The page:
I think you'll find it’s a bit more complicated than that.

What follows is an attempt to thoroughly dissect the Séralini paper and subsequent republication. This will be a gloriously meticulous exercise in demonstrating how bad science can muddy the public’s scientific understanding.

Is Alcohol Healthy? The Saga Continues

Is Alcohol Healthy? The Saga Continues

There have been a fair number of epidemiological trials that show light (up to 2/day) to moderate (up to 4/day) drinking is associated with reduced risk of coronary heart disease (CHD) and increased longevity [1,2,3]. Anything above 4 drinks a day and you are increasing your risk of cancer, liver disease, stroke, etc [1]. This is what we call a J-shaped curve. At a lower dose we see benefits but as the dose gets higher we see relative risk increase.

Science Checkup: Does Sugar Kill Your Sex Drive?

Science Checkup: Does Sugar Kill Your Sex Drive?

Do you remember your English classes back in high school? The teacher would assign you some droll book to read and warn you of an impending test on said book. The night before the exam, you would sit down and Google as hard as you could to try and find the Cliffs Notes. Upon finding one, you would read through the summaries and hope it was enough to pass the test. This strategy would usually yield mediocre results. A passing grade but nothing too fancy. Sometimes, this strategy would earn you a big old F. 

Some science writers never grew out of the Cliffs Notes phase and employ this strategy when reporting on journal articles. They will read through the abstract, the summary of a paper, and base their article on that single paragraph. Just like your high school English tests, these articles end up misinterpreting and misrepresenting the full context of the study. 

The ‘Natural’ Label: What In The Fresh Hell Does That Even Mean?!

The ‘Natural’ Label: What In The Fresh Hell Does That Even Mean?!

So you're walking down the aisle of your local grocery store and you pass by the eggs. Other than there being approximately 30 different brands, you notice some of them carry this fancy 'natural' label (and probably cost $2 more per dozen). So what does this ambiguous label mean anyway?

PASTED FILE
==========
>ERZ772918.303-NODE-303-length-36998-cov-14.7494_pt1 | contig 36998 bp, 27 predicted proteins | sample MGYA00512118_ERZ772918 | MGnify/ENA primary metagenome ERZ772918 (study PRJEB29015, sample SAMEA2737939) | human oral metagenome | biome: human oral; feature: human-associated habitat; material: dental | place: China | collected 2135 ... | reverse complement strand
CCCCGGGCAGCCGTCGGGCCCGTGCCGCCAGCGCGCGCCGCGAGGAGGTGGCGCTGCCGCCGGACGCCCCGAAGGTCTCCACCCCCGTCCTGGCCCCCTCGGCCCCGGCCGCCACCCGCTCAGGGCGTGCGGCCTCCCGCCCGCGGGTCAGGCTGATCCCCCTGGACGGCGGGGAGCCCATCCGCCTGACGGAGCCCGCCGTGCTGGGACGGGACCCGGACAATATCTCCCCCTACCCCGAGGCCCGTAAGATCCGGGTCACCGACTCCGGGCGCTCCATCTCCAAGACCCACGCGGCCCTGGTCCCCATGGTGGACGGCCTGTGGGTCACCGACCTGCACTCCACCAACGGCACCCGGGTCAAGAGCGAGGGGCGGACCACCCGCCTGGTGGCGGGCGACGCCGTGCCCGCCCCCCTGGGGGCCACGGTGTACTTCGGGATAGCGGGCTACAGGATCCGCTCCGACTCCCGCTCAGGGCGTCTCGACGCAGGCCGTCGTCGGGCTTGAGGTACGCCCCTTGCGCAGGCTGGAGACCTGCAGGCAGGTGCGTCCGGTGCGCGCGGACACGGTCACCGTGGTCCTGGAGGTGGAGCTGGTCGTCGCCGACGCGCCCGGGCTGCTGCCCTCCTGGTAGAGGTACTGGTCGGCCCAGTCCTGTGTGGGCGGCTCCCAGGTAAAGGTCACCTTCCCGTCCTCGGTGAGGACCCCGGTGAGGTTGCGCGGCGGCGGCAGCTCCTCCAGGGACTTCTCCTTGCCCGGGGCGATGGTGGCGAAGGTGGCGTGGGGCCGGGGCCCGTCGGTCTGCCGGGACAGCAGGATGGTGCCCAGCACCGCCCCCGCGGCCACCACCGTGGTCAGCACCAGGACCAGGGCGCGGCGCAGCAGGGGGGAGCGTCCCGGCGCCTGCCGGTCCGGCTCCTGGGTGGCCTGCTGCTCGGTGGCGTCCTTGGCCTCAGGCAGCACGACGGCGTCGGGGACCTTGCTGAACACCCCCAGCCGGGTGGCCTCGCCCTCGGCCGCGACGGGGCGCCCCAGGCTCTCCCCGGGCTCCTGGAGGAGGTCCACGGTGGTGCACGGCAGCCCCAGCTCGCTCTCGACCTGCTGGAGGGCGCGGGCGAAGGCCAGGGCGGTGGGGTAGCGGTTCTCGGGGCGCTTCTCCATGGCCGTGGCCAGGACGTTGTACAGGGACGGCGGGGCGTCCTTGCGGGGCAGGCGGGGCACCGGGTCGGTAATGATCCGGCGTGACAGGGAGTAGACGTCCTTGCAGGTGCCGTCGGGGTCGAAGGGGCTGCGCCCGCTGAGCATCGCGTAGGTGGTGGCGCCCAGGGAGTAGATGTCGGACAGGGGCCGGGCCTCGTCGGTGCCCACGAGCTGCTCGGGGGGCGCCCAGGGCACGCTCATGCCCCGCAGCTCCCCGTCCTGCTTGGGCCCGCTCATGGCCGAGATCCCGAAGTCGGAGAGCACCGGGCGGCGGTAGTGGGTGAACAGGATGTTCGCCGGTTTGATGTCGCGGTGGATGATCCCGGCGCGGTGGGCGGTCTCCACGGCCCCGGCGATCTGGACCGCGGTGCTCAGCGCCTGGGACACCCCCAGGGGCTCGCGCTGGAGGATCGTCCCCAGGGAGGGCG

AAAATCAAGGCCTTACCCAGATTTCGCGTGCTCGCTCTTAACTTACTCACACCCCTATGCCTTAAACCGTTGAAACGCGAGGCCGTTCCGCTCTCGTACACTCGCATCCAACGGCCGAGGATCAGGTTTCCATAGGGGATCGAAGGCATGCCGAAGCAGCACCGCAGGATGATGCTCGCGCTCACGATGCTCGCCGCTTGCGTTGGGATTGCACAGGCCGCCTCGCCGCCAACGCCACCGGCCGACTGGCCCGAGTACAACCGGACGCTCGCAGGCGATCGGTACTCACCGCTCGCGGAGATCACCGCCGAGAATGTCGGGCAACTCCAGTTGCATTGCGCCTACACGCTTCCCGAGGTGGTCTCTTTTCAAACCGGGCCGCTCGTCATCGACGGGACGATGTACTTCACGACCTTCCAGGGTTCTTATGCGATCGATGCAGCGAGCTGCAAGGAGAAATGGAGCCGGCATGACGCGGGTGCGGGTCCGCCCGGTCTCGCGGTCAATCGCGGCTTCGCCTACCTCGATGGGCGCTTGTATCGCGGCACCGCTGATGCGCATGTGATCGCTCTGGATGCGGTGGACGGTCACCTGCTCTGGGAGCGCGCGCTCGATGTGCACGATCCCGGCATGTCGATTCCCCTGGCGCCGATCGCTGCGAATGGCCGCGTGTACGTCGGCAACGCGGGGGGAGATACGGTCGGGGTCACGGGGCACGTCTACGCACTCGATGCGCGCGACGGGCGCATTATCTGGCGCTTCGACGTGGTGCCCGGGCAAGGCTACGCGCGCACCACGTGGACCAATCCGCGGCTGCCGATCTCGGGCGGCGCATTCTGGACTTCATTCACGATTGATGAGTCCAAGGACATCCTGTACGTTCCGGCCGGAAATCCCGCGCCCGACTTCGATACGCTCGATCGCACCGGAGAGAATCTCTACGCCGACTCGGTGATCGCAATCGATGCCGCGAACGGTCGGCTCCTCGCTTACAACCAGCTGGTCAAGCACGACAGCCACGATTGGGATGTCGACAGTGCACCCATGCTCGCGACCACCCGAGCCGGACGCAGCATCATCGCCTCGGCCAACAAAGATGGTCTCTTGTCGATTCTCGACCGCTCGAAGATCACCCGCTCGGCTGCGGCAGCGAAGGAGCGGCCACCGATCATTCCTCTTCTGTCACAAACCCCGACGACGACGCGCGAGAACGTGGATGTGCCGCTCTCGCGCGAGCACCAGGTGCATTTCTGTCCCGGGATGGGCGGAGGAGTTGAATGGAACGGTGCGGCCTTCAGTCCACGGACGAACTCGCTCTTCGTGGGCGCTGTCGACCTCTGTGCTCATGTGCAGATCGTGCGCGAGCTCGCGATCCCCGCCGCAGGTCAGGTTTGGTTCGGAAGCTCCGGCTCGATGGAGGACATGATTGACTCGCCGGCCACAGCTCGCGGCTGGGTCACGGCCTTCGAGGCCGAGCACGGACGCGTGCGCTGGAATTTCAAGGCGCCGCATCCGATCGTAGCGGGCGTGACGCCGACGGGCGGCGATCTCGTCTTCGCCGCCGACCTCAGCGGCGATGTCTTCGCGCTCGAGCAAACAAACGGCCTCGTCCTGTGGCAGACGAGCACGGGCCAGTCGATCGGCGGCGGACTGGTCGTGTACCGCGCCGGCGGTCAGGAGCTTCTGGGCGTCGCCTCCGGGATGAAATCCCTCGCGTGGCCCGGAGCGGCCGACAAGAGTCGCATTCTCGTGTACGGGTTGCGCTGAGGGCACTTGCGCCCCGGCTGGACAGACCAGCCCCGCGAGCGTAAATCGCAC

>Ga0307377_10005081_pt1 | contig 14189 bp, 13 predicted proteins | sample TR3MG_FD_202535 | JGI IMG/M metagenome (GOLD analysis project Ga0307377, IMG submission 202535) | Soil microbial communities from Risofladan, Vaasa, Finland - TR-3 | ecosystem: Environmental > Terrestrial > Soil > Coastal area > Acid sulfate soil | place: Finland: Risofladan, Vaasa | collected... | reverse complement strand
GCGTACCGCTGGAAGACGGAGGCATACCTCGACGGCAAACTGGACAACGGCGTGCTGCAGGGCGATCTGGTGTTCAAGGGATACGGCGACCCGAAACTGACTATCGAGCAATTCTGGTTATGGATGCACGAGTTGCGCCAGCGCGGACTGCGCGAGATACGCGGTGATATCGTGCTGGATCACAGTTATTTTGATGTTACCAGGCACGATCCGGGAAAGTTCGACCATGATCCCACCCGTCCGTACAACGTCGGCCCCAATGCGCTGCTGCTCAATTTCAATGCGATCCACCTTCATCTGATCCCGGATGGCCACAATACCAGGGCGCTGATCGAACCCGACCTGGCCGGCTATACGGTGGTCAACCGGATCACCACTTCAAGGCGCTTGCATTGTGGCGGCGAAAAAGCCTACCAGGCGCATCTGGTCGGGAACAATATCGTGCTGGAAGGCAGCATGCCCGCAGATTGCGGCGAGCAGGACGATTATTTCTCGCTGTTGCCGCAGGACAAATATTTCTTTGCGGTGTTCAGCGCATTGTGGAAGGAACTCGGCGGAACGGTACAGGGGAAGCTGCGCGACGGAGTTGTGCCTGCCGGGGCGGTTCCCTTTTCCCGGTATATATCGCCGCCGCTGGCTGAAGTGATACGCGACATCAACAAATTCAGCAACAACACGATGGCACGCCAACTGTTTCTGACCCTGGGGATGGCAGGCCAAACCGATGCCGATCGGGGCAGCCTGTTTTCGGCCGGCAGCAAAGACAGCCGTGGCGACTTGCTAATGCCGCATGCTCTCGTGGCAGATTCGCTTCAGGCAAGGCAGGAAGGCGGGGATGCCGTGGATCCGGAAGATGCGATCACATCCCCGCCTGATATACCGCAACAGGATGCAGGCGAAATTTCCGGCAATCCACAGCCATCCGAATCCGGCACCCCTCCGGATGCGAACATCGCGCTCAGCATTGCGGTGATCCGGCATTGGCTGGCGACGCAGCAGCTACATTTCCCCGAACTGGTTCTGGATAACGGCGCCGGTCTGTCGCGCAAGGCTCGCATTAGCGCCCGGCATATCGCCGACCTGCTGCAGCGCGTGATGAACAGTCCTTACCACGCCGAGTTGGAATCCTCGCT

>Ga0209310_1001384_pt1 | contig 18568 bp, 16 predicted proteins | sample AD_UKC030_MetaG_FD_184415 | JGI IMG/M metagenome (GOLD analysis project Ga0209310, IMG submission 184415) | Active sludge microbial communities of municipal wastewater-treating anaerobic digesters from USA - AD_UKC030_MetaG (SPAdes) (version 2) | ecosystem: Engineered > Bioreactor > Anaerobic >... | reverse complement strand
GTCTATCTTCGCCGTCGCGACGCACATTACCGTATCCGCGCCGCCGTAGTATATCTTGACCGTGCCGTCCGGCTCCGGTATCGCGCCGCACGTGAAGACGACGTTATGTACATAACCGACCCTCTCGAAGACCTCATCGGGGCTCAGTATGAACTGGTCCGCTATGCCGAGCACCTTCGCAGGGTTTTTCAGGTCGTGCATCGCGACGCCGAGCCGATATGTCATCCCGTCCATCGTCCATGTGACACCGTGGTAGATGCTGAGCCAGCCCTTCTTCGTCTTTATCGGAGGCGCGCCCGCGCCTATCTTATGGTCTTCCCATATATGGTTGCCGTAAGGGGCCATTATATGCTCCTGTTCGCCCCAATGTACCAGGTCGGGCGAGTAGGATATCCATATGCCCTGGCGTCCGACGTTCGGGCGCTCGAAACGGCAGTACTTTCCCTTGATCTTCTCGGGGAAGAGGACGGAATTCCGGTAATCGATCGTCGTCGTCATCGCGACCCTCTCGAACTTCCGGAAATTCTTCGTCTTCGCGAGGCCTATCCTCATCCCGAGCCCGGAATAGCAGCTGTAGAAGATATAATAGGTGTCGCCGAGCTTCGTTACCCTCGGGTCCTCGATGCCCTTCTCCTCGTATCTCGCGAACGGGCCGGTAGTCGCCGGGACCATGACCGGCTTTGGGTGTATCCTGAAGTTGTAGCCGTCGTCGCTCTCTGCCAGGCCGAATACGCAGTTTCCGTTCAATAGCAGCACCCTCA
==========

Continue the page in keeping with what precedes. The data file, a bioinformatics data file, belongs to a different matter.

The Difference Between Natural and Artificial Flavors

The Difference Between Natural and Artificial Flavors

Natural vs. artificial flavorings, what’s the deal?

Both of these are terms regulated by the FDA (the term "all-natural" is a different story). The definition of a natural flavoring is anything derived or extracted from a "spice, fruit or fruit juice, vegetable or vegetable juice, edible yeast, herb, bark, bud, root, leaf or similar plant material, meat, seafood, poultry, eggs, dairy products, or fermentation products thereof, whose significant function in food is flavoring rather than nutritional" [1]. An artificial flavor is anything that is not derived from the items listed above, but rather

That Time I Got Involved In An Anti-Vaccination Comment Flame War

That Time I Got Involved In An Anti-Vaccination Comment Flame War

Normally I never get sucked into the comment flame wars on FaceBook. I usually read them for amusement and never write anything myself. The trolls got me this time.

I happened to be looking through the comments on an anti-vaccination thread. In these threads, people never link to any legitimate scientific sources to back up their arguments. It just so happened that one woman attempted to back up her anti-vaccination beliefs by providing a link to an FDA document that she says provides "pretty incriminating evidence AGAINST vaccine safety". Stunned by seeing a link to a credible source, I decided to read this document to see if her claims were justified. Below is the exchange that took place.